This title had stuck in my memory from perusing Ramble House’s stable, and when I saw it listed in Locked Room Murders (2nd ed., 1992) — having not previously realised it was an impossible crime — I snapped it up. Then it cropped up in the comments of a post at Brad’s place and it was as if the stars had aligned. The dedication to Benito Mussolini and Adolf Hitler “with the author’s feeling that in distance there is security” hints that you’re not getting the usual run-of-the-mill stuff, and the opening line introducing “Publius Manlius Scribo, star reporter and sports columnist on the Evening Tiber” in 44 B.C., heavily implies that you’re clearly not getting a slavishly faithful historical epic, either.
Thanks to the recent reprints by Ramble House, a few years ago I discovered the Chief Inspector Edward Beale books written by Ernest Thornett under the nom de plume Rupert Penny. Puzzle-dense and complex beyond belief, they were a joy to my pattern-obsessed brain and, having now read all eight of them, my mind immediately moves to the concept of placing them in a hierarchy.
The plan for April, since I was off gallivanting around during March and got virtually no reading at all done, had been to dig through some obscure books on my TBR and bring to light titles perhaps unjustly forgotten. But one, two, three duds passed in a row, and so instead I leap into the welcoming arms of Rupert Penny. Cue the swift vanishing of a box of chocolates and a bottle of potassium cyanide at Anstey Court boarding school, and the roping in of Chief Inspector Edward Beale by Assistant Commissioner Sir Francis Barton — whose son is a pupil — to figure out what malice, if any, is behind it all.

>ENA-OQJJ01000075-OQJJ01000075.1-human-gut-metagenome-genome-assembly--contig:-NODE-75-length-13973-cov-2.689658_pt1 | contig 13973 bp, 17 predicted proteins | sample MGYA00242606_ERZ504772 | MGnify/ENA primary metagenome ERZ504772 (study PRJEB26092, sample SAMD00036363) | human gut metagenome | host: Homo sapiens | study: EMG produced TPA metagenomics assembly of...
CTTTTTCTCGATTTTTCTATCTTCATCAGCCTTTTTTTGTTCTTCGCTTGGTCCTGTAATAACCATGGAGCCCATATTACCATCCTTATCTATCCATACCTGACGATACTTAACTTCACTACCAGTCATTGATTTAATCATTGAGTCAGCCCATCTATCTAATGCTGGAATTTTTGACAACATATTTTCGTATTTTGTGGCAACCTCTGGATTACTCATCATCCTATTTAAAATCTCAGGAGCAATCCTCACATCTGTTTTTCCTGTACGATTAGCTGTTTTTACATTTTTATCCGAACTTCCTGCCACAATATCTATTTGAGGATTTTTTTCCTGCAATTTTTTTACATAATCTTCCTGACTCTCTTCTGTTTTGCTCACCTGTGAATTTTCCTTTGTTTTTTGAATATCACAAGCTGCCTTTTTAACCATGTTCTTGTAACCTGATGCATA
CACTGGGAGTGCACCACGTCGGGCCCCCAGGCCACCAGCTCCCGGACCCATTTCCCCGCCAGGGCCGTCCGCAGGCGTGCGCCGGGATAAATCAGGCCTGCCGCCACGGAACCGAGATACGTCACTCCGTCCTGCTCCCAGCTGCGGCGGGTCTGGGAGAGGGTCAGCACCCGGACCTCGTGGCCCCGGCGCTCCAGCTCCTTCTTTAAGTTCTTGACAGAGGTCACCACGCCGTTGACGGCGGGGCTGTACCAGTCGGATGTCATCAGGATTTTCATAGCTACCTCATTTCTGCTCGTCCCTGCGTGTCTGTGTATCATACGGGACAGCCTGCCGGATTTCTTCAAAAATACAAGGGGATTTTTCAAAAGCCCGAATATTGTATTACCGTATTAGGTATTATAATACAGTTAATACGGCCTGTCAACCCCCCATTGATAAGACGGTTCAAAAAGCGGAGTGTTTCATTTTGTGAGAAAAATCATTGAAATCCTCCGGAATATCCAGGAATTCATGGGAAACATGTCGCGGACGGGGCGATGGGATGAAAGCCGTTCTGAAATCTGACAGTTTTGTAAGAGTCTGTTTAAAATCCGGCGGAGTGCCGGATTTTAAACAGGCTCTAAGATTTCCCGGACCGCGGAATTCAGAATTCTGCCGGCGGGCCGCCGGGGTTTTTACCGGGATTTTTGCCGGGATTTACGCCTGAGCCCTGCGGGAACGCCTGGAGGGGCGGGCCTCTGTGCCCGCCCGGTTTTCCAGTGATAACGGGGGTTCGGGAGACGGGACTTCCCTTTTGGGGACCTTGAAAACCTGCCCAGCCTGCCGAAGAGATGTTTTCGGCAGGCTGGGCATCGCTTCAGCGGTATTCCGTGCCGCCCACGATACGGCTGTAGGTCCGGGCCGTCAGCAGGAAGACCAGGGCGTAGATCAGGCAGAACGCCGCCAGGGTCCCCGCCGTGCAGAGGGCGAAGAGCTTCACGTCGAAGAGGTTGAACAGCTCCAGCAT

The detective novel often requests that you, the reader, swallow some fairly difficult concepts in order to fully engage with it — that someone can organically devise the methods of murder and misdirection depicted within, for instance, or that the mechanical solutions sometimes put froward do actually work in the manner described. However, the delightfully creative Norman Berrow, in his werewolf-on-the-prowl novel It Howls at Night (1937), demands of you the greatest degree of forbearance I’ve yet encountered, a hurdle some may struggle to overcome, in requiring you to believe that a man would actually go by the name of ‘Pongo Slazenger’.
It comes to us all in the end: the moment that a prolific, tantalisingly-just-about-available author we’ve been low-key enjoying without ever really loving suddenly turns in an utter duffer of a book. It happened with the last Lorac I read — Slippery Staircase (1938) — and while Black Beadle (1939) doesn’t quite plow the same ignominious farrow, it’s not exactly leaps and bounds better. And yet Edith Rivett’s take on the standard GAD milieu is so atypical that while she’ll miss the mark on a few occasions, I don’t believe she’ll have written anything without any merit whatsoever. This is still a substandard effort, but with enough wrinkles to warrant attention.
I’m on a bit of a Ramble House kick at the moment: Rupert Penny, Norman Berrow, Walter S. Masterman, with E.C.R. Lorac coming soon. The Perjured Alibi (1935) is my third Masterman title to date, and I’d intended this to be where I’d make the decision whether or not to persevere with him. But, well, I have a copy of Robert Adey’s Locked Room Murders (1991) now and that’s got me thinking that I should at least give the remaining couple of impossibilities a go — especially as it turns out Ramble House have recently republished his debut The Wrong Letter (1926), which I’ve been after for a while. So it would be churlish to stop here…
Aaaah, Norman Berrow. Such highs, such lows, so much middle ground. I can’t think of anyone else who leaves me on such a knife-edge: with a few adjustments here and there Berrow could well have written some genre classics, and it’s often an agonising fascination waiting to see which way the book falls. So now we’re back at the very beginning with his first novel The Smokers of Hashish (1934), decidedly more adventure than detection, where he applies his chameleonic tendencies to some (ahem) intrigue in Tangier. As you may expect from a book of this era with this title, the result is pulpy fun, though with two neat moments to distinguish it.